I don't usually mind William Logan's poetry reviews for the New York Times -- he dislikes most of the past and contemporary poets I dislike, albeit for different reasons. Over a year ago Brian Henry at Verse hit on the main problems with Logan (he doesn't review anything that isn't from a trade press, his ressentiment towards current scholarship in English, his Maureen Dowd-like "cocktail wag" persona). There isn't much to add to that.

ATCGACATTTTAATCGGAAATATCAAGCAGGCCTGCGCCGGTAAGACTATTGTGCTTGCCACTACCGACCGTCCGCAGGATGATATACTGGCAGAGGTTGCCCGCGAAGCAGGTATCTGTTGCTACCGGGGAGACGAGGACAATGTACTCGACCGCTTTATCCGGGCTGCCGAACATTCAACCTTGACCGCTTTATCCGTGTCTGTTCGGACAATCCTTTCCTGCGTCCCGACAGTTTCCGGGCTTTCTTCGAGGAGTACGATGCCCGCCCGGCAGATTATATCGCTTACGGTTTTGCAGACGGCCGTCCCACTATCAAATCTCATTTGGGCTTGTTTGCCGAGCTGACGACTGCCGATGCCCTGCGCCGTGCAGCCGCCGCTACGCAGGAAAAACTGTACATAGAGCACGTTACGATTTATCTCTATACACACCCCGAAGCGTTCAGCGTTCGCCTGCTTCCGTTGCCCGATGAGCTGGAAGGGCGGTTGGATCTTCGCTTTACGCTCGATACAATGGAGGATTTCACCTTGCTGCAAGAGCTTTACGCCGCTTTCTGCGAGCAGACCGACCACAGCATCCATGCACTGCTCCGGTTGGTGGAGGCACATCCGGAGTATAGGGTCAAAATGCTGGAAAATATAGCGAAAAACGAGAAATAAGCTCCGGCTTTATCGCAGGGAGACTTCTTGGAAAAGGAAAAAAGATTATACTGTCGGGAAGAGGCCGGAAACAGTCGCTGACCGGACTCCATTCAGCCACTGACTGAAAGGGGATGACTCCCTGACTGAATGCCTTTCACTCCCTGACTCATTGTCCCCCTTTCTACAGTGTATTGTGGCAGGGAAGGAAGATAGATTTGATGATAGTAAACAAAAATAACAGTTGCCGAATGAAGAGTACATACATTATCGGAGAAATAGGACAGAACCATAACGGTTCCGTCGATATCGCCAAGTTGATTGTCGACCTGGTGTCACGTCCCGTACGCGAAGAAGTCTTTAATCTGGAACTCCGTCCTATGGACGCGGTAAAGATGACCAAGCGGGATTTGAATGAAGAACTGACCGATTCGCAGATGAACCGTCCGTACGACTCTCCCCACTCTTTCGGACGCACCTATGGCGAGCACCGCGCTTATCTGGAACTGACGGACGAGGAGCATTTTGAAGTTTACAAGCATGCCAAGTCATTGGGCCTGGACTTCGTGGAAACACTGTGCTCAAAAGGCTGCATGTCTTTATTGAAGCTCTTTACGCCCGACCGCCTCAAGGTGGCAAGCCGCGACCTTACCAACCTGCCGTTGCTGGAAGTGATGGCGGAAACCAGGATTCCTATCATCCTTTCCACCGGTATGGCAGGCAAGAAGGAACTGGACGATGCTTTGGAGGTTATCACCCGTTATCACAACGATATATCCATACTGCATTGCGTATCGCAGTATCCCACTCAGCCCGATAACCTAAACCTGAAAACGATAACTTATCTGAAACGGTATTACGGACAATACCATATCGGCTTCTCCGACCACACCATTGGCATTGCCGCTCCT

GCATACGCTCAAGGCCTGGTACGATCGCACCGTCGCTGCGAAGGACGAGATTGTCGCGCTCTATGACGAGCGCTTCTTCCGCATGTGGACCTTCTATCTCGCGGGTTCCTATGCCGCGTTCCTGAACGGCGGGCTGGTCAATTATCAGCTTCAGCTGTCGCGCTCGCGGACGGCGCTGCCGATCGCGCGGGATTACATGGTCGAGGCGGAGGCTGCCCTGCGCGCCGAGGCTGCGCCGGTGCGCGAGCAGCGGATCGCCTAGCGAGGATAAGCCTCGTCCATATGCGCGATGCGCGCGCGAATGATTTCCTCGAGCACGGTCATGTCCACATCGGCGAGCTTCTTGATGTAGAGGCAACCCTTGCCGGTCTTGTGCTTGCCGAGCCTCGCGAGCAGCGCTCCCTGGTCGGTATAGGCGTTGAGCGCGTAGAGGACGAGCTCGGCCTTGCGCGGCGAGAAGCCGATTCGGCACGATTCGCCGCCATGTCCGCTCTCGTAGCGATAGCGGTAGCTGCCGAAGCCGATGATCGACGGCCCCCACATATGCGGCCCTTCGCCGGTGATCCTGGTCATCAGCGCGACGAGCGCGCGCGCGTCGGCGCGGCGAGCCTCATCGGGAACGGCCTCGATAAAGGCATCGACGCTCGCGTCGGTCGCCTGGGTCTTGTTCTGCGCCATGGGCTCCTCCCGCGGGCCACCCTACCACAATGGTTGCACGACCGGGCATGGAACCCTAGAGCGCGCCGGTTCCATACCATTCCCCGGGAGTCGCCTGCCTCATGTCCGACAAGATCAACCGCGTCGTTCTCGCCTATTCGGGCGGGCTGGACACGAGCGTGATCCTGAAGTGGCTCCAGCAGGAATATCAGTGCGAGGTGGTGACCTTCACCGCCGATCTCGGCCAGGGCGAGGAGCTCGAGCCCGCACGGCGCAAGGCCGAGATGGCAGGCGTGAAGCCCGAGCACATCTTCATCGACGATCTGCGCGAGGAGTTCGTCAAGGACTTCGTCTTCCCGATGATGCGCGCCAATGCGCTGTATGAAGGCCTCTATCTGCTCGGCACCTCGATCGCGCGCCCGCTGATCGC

But this week's, Logan's got a review, and a generally positive review, of Frank O'Hara's new Selected Poems. Logan likes O'Hara's stuff, and he may even be right that a Selected rather than the Collected is more digestible. It troubles me, though, to see a critic taking so much of O'Hara's self-built mythology at face value: the poems are easy, he writes about whatever happens to him, he doesn't want you to care about them, they go nowhere, etc. So the review winds up being as dismissive as it is favorable.
Still, Frank O'Hara is Frank O'Hara, and there's a lot quoted in Logan's review, so it's not all bad.